But the Senators rejected the widely considered most important amendment, which would have seen the appointment of the INEC Chairman transferred from the President to the NJC.
Tenure of President or Governor
The Senate also amended section 135 and 180 to ensure that the President or governors do not spend above their four-year tenure especially after having spent part of the tenure before winning a re-run election. The amended section 135 (C) reads: 'In the calculation of the four-year term, where a re-election has taken place and the person earlier sworn in wins the re-eletion, the time spent in the office before the date the election was annulled shall be taken into account'. But before the amendment, the constitution among others states that a person shall hold the office of the governor of a state until when his successor in office takes the oath of that office or he dies holding that office or the date when his resignation from office takes effect or he otherwise ceases to hold office in accordance with the provision of the constitution.
Qualification for election
When the amendments are concluded, qualification would become an issue for those aspiring to contest for some elective positions. The amendments also stipulate that the minimum educational qualification for any election be pegged at tertiary education certificate as reflected in the amended section 65 of the proposed amended constitution. What it means is that in subsequent elections, the race to elective positions would be restricted to those who have obtained certificates from tertiary institutions.
So, sections 65, 131 and 177 dealing with qualifications for election as President, Vice President, Governors, Deputy governors and members of the National Assembly have been altered and raised to a minimum of tertiary institution level or its equivalent.
But reprieve also came the way of individuals, especially former state governors and other public officials, who were barred from holding public office on account of a government White Paper indicting them for fraud and or abuse of office.
This followed the outright cancellation of Section 182 (i) from the constitution.
Under the cancelled section, a person is barred from contesting the governorship election if he/she 'has been indicted for embezzlement or fraud by a Judicial Commission of Enquiry or an Administrative Panel of Enquiry or a Tribunal set up under the Tribunals of Inquiry Act, a Tribunals of Inquiry Law or any other law by the Federal or State Governments which indictment has been accepted to the Federal or State Government.'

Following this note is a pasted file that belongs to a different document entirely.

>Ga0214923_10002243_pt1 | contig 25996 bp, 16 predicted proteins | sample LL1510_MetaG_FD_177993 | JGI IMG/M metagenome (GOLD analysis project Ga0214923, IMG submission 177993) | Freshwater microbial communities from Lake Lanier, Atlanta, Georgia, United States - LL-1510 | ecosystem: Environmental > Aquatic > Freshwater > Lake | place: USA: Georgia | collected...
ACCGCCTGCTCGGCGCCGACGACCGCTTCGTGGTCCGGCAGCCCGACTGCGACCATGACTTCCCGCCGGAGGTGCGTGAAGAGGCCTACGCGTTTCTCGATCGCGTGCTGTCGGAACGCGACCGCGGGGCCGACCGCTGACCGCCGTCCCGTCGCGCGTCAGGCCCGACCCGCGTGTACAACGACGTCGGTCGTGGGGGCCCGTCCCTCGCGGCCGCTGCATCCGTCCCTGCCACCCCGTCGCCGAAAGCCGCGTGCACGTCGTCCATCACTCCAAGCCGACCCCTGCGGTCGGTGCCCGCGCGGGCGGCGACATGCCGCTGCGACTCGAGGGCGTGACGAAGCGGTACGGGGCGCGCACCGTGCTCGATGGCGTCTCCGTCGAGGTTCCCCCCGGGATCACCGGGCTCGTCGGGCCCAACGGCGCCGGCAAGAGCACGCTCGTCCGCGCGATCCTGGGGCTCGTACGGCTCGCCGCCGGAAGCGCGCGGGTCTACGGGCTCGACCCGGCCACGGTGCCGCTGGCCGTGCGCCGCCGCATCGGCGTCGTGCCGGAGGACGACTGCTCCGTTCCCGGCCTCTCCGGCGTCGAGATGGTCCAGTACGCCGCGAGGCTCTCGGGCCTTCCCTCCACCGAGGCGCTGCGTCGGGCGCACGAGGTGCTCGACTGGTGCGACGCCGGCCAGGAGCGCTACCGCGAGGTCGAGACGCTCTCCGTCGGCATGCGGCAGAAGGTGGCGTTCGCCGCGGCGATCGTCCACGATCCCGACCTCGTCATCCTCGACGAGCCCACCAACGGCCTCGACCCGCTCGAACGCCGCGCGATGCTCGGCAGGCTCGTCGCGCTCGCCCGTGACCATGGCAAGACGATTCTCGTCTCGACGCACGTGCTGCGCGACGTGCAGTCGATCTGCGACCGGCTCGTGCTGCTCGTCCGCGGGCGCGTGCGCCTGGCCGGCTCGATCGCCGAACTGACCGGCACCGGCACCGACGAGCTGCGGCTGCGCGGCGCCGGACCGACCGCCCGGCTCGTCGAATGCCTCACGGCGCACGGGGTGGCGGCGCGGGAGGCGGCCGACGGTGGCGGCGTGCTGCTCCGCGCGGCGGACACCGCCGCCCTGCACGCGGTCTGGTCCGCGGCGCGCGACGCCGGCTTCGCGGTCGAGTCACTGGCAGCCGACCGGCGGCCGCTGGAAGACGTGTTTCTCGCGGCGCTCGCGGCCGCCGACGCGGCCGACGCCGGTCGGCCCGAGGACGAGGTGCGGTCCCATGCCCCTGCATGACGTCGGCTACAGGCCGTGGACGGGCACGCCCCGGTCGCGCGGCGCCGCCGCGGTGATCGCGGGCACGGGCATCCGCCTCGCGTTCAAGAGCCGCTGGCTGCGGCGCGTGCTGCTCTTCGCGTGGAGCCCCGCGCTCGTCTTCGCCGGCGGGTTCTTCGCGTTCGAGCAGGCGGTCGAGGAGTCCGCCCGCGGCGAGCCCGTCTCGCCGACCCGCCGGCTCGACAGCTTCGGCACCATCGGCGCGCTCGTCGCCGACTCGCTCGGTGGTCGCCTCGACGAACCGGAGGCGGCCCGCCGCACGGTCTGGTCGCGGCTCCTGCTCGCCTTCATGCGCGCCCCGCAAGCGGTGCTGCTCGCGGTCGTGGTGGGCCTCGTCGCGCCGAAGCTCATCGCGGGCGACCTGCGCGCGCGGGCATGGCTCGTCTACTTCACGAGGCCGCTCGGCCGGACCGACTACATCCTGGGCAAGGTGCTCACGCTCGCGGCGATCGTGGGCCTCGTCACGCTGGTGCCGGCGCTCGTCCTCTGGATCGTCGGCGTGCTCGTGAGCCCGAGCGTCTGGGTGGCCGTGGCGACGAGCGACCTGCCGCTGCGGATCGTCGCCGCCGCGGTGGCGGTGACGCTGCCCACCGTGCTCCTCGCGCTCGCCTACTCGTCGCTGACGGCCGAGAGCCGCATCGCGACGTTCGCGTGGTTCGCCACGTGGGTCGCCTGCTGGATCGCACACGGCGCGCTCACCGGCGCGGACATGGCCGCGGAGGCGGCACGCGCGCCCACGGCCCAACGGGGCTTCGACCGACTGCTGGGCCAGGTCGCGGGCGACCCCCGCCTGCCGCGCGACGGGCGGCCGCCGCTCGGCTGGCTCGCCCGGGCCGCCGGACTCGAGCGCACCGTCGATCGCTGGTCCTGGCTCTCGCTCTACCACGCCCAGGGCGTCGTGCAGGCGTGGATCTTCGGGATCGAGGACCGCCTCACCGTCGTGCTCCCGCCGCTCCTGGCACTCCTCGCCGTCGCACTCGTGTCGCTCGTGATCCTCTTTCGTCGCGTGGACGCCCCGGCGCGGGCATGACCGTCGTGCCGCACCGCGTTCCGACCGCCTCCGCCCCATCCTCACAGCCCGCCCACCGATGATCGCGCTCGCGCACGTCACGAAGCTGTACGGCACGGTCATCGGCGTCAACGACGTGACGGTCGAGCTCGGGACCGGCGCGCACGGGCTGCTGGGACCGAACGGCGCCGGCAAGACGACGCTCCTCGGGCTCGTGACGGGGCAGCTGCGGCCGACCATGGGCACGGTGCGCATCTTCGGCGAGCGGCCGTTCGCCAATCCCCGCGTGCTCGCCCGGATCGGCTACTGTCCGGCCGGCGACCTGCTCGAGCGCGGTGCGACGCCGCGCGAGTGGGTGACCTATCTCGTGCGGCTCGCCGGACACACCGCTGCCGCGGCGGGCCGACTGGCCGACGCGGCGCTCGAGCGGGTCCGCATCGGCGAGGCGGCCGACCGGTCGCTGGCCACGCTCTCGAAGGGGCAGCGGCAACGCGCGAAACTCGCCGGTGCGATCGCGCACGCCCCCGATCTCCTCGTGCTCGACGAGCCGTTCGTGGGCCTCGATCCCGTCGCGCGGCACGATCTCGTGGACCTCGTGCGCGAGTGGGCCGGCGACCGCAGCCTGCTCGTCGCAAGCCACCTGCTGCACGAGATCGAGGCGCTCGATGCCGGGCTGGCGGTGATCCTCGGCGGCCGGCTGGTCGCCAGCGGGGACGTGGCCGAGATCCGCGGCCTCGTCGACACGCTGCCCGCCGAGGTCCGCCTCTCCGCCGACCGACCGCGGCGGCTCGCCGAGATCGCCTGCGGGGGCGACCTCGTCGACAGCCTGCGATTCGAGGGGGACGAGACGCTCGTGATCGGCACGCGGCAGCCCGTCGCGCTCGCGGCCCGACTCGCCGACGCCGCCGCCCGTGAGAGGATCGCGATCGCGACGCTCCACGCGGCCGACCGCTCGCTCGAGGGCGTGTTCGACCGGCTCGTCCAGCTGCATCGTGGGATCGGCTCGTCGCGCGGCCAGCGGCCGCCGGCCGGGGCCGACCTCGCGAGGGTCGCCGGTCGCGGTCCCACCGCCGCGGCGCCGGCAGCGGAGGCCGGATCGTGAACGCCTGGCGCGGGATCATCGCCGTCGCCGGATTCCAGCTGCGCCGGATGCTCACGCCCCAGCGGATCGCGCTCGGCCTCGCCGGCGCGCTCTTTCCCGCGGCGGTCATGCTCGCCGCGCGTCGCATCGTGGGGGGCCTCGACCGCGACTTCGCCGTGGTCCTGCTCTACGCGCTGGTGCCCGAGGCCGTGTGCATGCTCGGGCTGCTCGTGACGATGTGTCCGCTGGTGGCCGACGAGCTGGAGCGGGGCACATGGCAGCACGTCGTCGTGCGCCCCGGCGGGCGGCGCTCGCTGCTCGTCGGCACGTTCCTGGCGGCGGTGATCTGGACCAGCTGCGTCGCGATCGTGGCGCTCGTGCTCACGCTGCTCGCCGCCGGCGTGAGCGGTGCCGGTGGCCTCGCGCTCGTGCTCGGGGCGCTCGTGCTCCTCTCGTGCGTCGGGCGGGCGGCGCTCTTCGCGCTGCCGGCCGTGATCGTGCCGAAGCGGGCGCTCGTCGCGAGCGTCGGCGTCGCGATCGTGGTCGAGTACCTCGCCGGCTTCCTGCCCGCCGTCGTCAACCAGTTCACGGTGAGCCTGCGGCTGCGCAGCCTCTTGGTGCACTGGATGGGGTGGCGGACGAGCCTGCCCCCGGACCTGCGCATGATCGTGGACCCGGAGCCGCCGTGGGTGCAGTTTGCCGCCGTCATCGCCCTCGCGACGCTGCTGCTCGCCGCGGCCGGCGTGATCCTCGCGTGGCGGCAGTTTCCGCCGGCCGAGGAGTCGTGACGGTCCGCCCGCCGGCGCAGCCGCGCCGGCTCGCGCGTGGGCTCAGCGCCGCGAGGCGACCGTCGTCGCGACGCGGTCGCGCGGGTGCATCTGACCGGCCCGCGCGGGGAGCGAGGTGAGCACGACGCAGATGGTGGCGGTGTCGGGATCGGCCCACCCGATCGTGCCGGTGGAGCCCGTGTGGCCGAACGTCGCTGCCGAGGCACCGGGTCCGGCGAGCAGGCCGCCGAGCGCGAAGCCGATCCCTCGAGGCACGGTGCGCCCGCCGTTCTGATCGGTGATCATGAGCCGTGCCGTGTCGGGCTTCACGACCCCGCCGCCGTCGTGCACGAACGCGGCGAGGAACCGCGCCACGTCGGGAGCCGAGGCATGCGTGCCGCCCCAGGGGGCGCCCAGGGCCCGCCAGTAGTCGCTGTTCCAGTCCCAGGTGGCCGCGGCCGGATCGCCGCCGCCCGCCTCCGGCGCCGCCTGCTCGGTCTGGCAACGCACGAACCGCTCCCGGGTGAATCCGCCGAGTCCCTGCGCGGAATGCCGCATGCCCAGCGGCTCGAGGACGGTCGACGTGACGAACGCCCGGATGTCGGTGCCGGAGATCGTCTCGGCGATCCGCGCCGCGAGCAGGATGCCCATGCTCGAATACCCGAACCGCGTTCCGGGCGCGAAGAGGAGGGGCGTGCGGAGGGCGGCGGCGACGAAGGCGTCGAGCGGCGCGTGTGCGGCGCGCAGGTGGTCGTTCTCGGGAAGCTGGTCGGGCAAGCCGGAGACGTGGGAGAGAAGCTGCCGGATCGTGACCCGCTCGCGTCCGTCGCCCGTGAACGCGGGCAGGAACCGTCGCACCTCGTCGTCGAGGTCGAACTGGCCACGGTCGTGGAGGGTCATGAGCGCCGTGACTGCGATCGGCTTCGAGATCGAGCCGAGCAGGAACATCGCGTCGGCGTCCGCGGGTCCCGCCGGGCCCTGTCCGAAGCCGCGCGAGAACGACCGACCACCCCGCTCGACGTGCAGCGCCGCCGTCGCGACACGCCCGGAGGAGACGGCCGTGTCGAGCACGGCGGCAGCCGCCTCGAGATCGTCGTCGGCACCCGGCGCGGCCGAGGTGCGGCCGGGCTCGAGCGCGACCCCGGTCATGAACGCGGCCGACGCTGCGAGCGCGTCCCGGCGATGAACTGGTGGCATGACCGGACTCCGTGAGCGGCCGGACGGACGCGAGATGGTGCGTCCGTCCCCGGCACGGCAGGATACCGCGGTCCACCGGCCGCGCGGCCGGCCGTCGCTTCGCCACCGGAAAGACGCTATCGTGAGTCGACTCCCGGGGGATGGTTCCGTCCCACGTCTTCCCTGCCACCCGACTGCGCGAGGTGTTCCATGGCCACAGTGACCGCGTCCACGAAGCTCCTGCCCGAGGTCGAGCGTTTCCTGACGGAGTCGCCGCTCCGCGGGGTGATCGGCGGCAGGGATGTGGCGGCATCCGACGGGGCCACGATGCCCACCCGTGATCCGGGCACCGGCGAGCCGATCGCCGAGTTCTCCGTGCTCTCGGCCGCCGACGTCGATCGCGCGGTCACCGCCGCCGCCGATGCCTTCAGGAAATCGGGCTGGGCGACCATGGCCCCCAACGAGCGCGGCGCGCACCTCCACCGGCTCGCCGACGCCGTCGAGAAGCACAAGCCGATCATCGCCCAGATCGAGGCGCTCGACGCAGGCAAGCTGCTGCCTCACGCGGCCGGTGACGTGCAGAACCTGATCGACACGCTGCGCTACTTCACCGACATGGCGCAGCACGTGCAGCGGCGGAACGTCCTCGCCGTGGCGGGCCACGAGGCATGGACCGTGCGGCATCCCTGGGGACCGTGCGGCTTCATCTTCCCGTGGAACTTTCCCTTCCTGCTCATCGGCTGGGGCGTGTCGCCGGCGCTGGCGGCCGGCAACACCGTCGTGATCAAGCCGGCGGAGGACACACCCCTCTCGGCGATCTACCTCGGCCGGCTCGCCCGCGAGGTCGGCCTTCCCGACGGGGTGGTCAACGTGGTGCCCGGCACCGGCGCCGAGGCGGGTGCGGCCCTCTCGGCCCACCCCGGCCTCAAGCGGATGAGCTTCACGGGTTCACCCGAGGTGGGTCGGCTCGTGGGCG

Although there had been a clamour for barring public officials indicted for fraud from contesting elections, there had also been allegations of abuse of the use of white paper against political opponents. Also deleted is the provision which states that members of the National Assembly could lose their seats if they decamped to other political parties without a division in the party on whose platform they originally got to the Assembly.
After the amendments, there will now be provision for independent candidates to contest elections unlike in the past when only card carrying members of political parties were eligible to vie for elective positions.
Defection to other parties
At the conclusion of its debate on the constitution, the Senate allowed state and federal law makers to dump their parties and move to any other one of their choice for as many times as they like within the tenure of office. The development is a marked difference from the earlier position of the upper chamber that allows cross-carpeting for members but silent on the number of times.
Section 246 dealing with appeals from the Code of Conduct Tribunal and other courts and tribunals has been altered by changing the title of the tribunal from National Assembly Election Tribunals and Governorship and Legislative House Election Tribunal to National Assembly Election Tribunal while three or more tribunals could be established to expedite trial of cases. In the case of the jurisdiction of the Federal High Court, it was recommended that Section 251 dealing with jurisdiction of the Federal High Court has been altered to empower the court to determine any question as to whether the term of office of the governor has ceased or not.